The Health Ministry reported 7,639 new coronavirus cases on Thursday, following a record breaking 9,000 on Wednesday. There are currently 70,660 active cases of which 807 people are hospitalized in serious condition and 196 on ventilators. There have been 1,622 coronavirus related deaths since the start of the pandemic.
The PM said yesterday that if the current nationwide lockdown does not show any success in stemming the spread of the virus, “we will need to tighten it.”
The IDF announced yesterday that it will open two dedicated coronavirus wards at Haifa’s Rambam Medical Center, which will be manned by medical officers and personnel.
Rabbi Chaim Kanievsky, 92, the leader of the non-Chassidic ultra-Orthodox community in Israel and one of the most senior rabbinic authorities in the world, has been diagnosed with coronavirus. He is reportedly in good condition. Several members of his close family have also tested positive.
The 65 year old Rebbe of the Karlin-Stolin Chassidic group has been hospitalized in Netanya after developing pneumonia as a complication from coronavirus. This Chassidic group has been meticulous about observing government Covid related regulations.
Security forces arrested Hassan Youssef, the leader of Hamas in the West Bank and one of the terror group’s founding members, this morning in Ramallah. No specific charges were revealed.
Armenia has recalled its ambassador to Israel to protest the supply of weapons by Israel to Azerbaijan, which is fighting Armenia over disputed territory.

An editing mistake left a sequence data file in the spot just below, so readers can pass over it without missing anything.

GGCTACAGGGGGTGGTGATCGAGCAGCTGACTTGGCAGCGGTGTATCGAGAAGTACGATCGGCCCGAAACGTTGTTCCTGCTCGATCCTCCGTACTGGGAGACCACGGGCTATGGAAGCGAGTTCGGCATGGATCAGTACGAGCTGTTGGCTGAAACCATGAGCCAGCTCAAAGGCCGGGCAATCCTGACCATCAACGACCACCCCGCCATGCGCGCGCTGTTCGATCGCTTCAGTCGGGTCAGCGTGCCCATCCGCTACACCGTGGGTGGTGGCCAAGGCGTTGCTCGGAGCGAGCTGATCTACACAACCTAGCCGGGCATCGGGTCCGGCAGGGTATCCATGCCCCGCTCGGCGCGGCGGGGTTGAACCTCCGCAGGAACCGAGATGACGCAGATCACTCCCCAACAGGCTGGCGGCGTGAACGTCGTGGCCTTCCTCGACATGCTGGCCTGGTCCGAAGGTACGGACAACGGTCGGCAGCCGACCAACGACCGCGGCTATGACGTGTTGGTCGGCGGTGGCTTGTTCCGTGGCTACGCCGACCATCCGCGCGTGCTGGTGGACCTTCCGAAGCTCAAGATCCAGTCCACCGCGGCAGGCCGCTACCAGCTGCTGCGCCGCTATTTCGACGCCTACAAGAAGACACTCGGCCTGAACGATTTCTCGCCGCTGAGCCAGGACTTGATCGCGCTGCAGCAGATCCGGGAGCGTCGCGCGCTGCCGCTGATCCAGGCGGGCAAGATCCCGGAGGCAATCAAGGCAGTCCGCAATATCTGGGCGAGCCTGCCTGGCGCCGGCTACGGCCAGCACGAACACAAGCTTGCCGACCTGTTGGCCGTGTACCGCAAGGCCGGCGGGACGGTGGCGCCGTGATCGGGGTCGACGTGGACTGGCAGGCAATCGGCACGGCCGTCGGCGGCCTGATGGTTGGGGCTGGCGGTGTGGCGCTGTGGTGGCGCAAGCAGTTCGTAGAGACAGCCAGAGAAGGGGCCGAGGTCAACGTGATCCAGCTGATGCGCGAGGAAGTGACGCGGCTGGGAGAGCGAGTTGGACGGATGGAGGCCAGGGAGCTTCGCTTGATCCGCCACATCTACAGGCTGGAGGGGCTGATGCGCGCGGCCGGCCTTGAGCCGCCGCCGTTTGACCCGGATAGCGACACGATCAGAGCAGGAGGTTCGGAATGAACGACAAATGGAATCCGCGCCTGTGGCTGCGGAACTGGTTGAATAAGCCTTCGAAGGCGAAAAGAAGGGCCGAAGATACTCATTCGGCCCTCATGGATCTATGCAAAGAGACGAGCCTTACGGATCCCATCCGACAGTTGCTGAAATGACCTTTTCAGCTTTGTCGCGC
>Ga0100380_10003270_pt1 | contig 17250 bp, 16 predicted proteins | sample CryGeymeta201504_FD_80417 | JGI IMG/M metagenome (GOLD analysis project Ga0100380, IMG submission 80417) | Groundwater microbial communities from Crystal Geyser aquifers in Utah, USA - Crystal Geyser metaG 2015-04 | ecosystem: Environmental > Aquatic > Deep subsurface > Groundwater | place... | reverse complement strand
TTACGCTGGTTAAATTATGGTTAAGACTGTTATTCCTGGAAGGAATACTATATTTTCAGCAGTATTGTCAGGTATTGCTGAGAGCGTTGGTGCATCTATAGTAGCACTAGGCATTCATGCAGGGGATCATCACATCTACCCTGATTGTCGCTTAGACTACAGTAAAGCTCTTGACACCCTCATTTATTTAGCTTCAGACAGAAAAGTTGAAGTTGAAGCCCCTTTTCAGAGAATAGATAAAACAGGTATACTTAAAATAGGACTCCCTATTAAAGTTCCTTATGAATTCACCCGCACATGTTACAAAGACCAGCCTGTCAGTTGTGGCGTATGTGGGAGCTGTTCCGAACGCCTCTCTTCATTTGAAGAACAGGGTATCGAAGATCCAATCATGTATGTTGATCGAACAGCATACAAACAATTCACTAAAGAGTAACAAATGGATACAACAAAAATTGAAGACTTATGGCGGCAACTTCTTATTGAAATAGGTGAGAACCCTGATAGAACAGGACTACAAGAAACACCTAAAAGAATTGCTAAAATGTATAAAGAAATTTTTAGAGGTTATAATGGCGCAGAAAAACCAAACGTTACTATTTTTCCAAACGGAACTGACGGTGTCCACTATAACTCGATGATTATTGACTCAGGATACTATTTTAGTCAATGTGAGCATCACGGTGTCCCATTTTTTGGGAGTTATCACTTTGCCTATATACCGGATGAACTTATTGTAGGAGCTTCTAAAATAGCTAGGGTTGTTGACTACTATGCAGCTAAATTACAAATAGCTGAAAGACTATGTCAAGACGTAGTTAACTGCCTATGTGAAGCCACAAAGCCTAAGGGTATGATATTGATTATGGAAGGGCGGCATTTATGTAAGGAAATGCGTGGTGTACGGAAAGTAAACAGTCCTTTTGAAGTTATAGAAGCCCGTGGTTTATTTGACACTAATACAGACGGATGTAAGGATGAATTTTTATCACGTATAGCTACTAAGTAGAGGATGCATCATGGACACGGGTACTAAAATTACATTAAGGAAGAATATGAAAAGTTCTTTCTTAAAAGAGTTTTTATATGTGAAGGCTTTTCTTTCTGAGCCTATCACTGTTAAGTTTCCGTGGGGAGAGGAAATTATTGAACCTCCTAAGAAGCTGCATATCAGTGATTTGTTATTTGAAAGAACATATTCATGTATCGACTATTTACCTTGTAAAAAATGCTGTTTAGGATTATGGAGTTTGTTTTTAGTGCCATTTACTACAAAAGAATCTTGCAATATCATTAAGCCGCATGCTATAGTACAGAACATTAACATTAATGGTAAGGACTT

The holiday of Sukkot begins tonight, last for 7 days and is followed by the holiday of Shmini Atzeret – Simchat Torah (which share one day in Israel and are 2 days everywhere else). During Sukkot Jews live (eat and sleep) in a hut-like structure called a Sukkah.
The Talmud states two reasons for the mitzvah of living in the Sukkah for seven days.
The first is to commemorate that our ancestors dwelled in Sukkahs in the wilderness. The second is to remember the “clouds of glory” that surrounded and protected the Jews in the desert. The Talmud seems to lean towards the second explanation. If this is the case, then why do we use a hut to represent the clouds? Wouldn’t it make more sense for us to live out in the open air, under the clouds? Wouldn’t that give us more of a feeling of complete dependence on the protection given us by God?
Although, in truth, living out “under the clouds” does starkly represent total dependence on God, real life isn’t as clear cut. We all try to build structures to provide us with security and protection. We live in these structures and feel safe and in control. We view these structures as permanent and without them we could not function. The reality, however, is that our structures are really just flimsy huts that create for us the illusion of permanence and security. They fall apart when we least expect them too.
The Sukkah that we live in for seven days reminds us that our own structures of security – our houses, careers, social status – are just temporary. They last for a week, a month, a year, several years, but are then taken down. The Sukkah reminds us that our real security and protection comes not from the walls that we build but from the graces of God.
May we all be blessed with the wisdom to differentiate between the security that is true and comes only from God and the false security of the hut that just looks real, but is only an illusion.
Taken from Deep Waters.